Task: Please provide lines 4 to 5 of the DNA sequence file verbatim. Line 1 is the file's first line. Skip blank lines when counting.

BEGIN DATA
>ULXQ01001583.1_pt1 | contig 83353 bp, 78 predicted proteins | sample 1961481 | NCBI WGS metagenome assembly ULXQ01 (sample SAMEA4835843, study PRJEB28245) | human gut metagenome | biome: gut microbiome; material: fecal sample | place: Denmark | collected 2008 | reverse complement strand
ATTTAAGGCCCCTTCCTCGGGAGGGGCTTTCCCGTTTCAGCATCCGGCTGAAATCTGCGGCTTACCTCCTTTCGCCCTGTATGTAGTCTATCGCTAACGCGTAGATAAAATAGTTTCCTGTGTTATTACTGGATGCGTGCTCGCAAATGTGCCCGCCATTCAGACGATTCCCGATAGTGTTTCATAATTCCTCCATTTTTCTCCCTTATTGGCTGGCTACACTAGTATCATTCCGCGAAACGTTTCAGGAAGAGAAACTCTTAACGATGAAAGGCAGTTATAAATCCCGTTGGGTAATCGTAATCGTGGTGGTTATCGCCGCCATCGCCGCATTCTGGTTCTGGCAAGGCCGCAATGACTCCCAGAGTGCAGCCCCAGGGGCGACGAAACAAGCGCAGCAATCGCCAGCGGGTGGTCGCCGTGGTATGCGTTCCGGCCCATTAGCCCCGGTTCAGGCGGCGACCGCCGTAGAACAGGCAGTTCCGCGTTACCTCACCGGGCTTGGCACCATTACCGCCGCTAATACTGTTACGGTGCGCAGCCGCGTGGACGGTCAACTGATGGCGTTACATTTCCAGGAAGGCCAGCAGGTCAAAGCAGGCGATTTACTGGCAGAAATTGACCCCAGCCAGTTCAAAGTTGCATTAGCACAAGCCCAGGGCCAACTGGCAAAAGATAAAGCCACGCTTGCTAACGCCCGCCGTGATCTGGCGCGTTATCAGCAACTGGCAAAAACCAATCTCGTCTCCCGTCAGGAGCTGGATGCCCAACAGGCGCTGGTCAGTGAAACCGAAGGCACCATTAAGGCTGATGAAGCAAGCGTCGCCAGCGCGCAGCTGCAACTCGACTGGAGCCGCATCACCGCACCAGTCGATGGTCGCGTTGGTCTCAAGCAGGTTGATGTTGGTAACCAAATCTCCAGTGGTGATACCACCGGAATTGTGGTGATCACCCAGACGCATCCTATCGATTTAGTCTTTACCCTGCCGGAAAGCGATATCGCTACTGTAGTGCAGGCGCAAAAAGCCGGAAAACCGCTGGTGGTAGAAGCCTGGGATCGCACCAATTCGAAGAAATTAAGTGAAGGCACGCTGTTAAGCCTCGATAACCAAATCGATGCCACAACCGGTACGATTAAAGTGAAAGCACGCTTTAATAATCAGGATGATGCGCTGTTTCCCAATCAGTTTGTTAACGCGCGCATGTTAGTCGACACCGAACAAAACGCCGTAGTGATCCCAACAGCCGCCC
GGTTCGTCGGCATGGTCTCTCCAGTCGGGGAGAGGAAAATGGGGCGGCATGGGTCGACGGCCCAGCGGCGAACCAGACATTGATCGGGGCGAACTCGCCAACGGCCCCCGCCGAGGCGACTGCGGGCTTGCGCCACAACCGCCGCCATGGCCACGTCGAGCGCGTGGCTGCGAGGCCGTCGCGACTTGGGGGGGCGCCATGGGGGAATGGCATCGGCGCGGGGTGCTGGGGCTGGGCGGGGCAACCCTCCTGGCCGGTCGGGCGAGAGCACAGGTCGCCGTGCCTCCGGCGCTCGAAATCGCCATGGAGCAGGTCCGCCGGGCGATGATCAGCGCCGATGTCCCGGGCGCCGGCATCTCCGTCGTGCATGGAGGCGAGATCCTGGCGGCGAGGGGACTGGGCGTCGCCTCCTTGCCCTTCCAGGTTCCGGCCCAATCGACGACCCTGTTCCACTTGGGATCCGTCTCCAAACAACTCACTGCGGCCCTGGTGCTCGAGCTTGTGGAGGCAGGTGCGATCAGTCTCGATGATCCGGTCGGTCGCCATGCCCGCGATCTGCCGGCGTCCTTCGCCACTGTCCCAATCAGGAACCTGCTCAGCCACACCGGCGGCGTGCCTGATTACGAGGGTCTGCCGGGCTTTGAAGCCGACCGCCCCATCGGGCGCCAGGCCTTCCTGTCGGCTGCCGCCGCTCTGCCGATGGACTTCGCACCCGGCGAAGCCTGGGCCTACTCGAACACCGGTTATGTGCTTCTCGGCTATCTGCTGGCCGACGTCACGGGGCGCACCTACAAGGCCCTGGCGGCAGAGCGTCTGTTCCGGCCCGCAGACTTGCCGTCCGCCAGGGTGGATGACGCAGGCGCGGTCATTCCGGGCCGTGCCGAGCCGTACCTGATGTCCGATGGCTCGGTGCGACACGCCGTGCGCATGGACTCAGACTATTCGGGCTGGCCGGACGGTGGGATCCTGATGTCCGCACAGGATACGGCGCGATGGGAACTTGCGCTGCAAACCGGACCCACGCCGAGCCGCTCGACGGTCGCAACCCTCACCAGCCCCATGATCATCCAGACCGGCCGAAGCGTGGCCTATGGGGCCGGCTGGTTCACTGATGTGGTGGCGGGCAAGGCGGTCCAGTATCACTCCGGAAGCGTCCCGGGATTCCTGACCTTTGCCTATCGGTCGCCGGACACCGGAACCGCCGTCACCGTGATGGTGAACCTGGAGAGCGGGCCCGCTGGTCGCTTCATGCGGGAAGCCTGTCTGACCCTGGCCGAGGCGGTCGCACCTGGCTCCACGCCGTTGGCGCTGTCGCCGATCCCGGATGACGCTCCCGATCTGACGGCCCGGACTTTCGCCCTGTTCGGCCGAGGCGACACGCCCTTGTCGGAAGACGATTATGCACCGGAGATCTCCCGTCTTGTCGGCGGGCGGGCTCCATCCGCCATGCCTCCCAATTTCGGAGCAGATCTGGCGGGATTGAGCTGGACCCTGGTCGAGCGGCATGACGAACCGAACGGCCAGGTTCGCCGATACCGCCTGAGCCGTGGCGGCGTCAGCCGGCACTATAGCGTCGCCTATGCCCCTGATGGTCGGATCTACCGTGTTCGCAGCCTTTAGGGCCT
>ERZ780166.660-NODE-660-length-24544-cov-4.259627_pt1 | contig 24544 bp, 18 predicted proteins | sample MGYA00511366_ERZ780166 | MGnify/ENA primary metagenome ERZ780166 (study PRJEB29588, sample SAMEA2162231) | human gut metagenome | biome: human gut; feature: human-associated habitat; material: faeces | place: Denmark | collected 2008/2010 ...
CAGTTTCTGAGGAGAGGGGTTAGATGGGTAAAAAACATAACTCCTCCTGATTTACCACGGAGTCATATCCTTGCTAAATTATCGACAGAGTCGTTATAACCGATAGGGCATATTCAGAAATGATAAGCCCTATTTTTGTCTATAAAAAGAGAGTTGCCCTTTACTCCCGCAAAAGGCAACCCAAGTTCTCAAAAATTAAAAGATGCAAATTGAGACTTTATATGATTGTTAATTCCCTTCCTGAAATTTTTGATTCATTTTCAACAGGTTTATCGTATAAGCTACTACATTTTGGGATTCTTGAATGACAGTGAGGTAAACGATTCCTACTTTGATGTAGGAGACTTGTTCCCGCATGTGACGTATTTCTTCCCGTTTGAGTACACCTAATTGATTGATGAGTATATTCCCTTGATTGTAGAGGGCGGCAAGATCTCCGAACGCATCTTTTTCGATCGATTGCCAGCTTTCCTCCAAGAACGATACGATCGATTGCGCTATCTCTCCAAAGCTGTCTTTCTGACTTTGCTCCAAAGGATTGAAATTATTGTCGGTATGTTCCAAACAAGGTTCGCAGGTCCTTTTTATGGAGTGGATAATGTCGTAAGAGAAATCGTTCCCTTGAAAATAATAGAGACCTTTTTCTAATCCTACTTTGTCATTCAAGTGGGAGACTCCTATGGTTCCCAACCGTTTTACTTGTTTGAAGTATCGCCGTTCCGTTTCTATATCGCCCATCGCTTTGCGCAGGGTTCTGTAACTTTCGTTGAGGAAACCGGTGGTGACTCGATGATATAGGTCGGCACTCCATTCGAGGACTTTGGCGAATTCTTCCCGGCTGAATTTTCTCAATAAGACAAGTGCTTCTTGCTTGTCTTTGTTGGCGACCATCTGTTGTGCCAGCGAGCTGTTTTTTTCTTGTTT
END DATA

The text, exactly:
>ERZ780166.660-NODE-660-length-24544-cov-4.259627_pt1 | contig 24544 bp, 18 predicted proteins | sample MGYA00511366_ERZ780166 | MGnify/ENA primary metagenome ERZ780166 (study PRJEB29588, sample SAMEA2162231) | human gut metagenome | biome: human gut; feature: human-associated habitat; material: faeces | place: Denmark | collected 2008/2010 ...
CAGTTTCTGAGGAGAGGGGTTAGATGGGTAAAAAACATAACTCCTCCTGATTTACCACGGAGTCATATCCTTGCTAAATTATCGACAGAGTCGTTATAACCGATAGGGCATATTCAGAAATGATAAGCCCTATTTTTGTCTATAAAAAGAGAGTTGCCCTTTACTCCCGCAAAAGGCAACCCAAGTTCTCAAAAATTAAAAGATGCAAATTGAGACTTTATATGATTGTTAATTCCCTTCCTGAAATTTTTGATTCATTTTCAACAGGTTTATCGTATAAGCTACTACATTTTGGGATTCTTGAATGACAGTGAGGTAAACGATTCCTACTTTGATGTAGGAGACTTGTTCCCGCATGTGACGTATTTCTTCCCGTTTGAGTACACCTAATTGATTGATGAGTATATTCCCTTGATTGTAGAGGGCGGCAAGATCTCCGAACGCATCTTTTTCGATCGATTGCCAGCTTTCCTCCAAGAACGATACGATCGATTGCGCTATCTCTCCAAAGCTGTCTTTCTGACTTTGCTCCAAAGGATTGAAATTATTGTCGGTATGTTCCAAACAAGGTTCGCAGGTCCTTTTTATGGAGTGGATAATGTCGTAAGAGAAATCGTTCCCTTGAAAATAATAGAGACCTTTTTCTAATCCTACTTTGTCATTCAAGTGGGAGACTCCTATGGTTCCCAACCGTTTTACTTGTTTGAAGTATCGCCGTTCCGTTTCTATATCGCCCATCGCTTTGCGCAGGGTTCTGTAACTTTCGTTGAGGAAACCGGTGGTGACTCGATGATATAGGTCGGCACTCCATTCGAGGACTTTGGCGAATTCTTCCCGGCTGAATTTTCTCAATAAGACAAGTGCTTCTTGCTTGTCTTTGTTGGCGACCATCTGTTGTGCCAGCGAGCTGTTTTTTTCTTGTTT